estuarine, lacustrine, riverine, and palustrine. Within each system, wetlands are

further differentiated into subsystems, classes, and dominance types based on

criteria that include ponding permanence, dominant vegetation, water chemistry

and pH, and soil type. In essence, the Cowardin et al. (1979) system is designed

to discriminate ecologically important zones within a wetland; however, basins

can often be classified at the highest levels. In the PPR virtually all “pothole”type wetlands would be classified into the Palustrine System. Basins would be

classified into the Palustrine Emergent class, based on the presence of emergent

vegetation. Zones within the wetland are classified at the more detailed subclass

and dominance-type levels. Specifically, Cowardin et al. (1979) define wetlands

and palustrine systems as follows:

Wetlands are lands transitional between terrestrial and aquatic systems where

the water table is usually at or near the surface or the land is covered by

shallow water. For purposes of this classification wetlands must have one or

more of the following three attributes: (1) at least periodically, the land supports predominantly hydrophytes; (2) the substrate is predominantly undrained

hydric soil; and (3) the substrate is nonsoil and is saturated with water or covered by shallow water at some time during the growing season of each year.

The Palustrine System includes all nontidal wetlands dominated by trees,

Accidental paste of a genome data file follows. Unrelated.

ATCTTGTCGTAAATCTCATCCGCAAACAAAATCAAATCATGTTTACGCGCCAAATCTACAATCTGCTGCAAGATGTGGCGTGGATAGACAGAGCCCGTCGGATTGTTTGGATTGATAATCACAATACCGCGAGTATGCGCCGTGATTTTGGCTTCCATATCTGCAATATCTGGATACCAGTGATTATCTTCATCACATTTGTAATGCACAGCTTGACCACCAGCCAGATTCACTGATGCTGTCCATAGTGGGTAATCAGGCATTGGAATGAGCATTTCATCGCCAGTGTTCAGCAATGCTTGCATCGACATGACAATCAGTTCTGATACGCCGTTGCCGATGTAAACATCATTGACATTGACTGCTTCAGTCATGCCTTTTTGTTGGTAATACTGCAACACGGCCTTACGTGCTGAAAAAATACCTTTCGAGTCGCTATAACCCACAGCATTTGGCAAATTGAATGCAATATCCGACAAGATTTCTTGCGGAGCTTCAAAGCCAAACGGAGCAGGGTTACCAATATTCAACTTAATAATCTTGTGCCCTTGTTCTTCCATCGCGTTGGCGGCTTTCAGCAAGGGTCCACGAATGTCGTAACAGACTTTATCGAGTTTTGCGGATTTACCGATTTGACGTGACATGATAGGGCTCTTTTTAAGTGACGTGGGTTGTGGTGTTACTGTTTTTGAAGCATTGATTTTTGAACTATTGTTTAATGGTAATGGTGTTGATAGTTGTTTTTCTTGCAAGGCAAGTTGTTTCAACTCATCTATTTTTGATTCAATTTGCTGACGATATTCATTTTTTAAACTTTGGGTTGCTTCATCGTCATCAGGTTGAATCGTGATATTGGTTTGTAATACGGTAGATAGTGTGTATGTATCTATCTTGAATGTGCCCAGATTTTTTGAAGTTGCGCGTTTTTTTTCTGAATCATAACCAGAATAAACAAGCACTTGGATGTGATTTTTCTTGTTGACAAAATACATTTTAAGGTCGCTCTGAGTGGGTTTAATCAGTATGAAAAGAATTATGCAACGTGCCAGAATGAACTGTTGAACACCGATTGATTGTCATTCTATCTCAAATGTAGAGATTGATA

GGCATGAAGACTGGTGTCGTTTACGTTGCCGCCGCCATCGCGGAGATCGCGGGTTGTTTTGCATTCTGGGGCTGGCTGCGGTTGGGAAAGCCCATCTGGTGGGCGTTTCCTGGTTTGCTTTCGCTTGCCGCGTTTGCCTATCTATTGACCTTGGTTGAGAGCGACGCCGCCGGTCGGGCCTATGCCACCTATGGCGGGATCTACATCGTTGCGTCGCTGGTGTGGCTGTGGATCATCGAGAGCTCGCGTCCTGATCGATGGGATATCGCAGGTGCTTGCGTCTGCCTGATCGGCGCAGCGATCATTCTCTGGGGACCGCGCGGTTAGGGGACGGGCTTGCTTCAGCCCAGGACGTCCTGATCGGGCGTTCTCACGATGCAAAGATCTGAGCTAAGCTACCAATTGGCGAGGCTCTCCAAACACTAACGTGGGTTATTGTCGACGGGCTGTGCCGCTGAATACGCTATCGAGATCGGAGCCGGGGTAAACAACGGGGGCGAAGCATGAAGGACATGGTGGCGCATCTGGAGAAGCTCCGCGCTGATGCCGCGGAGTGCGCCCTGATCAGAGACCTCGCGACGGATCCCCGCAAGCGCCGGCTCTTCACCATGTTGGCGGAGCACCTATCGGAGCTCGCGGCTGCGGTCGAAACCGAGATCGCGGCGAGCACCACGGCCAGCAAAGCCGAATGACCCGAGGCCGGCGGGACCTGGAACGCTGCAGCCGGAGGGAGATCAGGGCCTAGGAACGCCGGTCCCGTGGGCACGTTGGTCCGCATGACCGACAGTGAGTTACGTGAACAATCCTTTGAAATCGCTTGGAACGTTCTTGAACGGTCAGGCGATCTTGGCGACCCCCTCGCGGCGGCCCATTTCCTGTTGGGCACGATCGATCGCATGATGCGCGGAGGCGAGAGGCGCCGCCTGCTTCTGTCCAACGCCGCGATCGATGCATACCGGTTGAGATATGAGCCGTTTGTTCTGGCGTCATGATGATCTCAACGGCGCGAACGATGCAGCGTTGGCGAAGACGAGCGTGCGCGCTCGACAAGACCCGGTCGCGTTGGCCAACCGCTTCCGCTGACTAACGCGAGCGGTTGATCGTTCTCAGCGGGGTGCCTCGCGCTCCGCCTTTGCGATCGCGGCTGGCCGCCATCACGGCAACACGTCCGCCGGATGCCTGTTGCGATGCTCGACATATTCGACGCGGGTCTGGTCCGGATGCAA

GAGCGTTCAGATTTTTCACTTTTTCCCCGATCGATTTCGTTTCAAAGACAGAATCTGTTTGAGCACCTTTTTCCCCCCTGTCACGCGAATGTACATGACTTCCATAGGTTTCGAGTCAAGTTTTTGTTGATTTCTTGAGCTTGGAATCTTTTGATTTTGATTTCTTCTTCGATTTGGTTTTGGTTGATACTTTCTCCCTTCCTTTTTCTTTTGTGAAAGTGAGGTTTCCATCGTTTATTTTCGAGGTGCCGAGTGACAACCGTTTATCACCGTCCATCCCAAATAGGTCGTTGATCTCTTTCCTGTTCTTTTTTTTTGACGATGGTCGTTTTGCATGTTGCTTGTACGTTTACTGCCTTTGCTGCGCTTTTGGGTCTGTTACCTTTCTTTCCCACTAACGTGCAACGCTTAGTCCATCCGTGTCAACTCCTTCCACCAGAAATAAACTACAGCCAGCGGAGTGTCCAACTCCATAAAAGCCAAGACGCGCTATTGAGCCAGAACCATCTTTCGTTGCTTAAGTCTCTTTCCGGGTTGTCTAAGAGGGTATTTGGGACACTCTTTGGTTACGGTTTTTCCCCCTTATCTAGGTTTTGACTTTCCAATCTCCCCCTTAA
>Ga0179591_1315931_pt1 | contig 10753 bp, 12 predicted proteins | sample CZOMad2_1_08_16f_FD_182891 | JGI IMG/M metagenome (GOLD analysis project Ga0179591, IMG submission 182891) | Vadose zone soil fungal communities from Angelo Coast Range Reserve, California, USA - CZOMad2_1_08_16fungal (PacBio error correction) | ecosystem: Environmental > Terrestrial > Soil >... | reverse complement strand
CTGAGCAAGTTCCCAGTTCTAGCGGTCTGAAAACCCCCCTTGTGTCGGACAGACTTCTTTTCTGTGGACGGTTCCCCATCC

shrubs, persistent emergents, and emergent mosses or lichens, and all such wetlands that occur in tidal areas where salinity due to ocean-derived salts is low. It

also includes wetlands lacking such vegetation, but with all of the following four

characteristics: (1) area less than 8 ha (20 acres); (2) active wave-formed or

bedrock shoreline features lacking; (3) water depth in the deepest part of basin

less than 2 m at low water; and (4) salinity due to ocean-derived salts is low.

The Palustrine System was developed to include vegetated wetlands traditionally called by names such as marsh, swamp, bog, fen, and prairie (Cowardin

et al., 1979). It also includes the small, shallow, permanent, or intermittent



water bodies often called ponds. Palustrine wetlands may be situated shoreward

of lakes, river channels, or estuaries; on river floodplains; in isolated catchments;

or on slopes. They may also occur as islands in lakes or rivers. The erosive forces

of wind and water are of minor importance except during severe floods.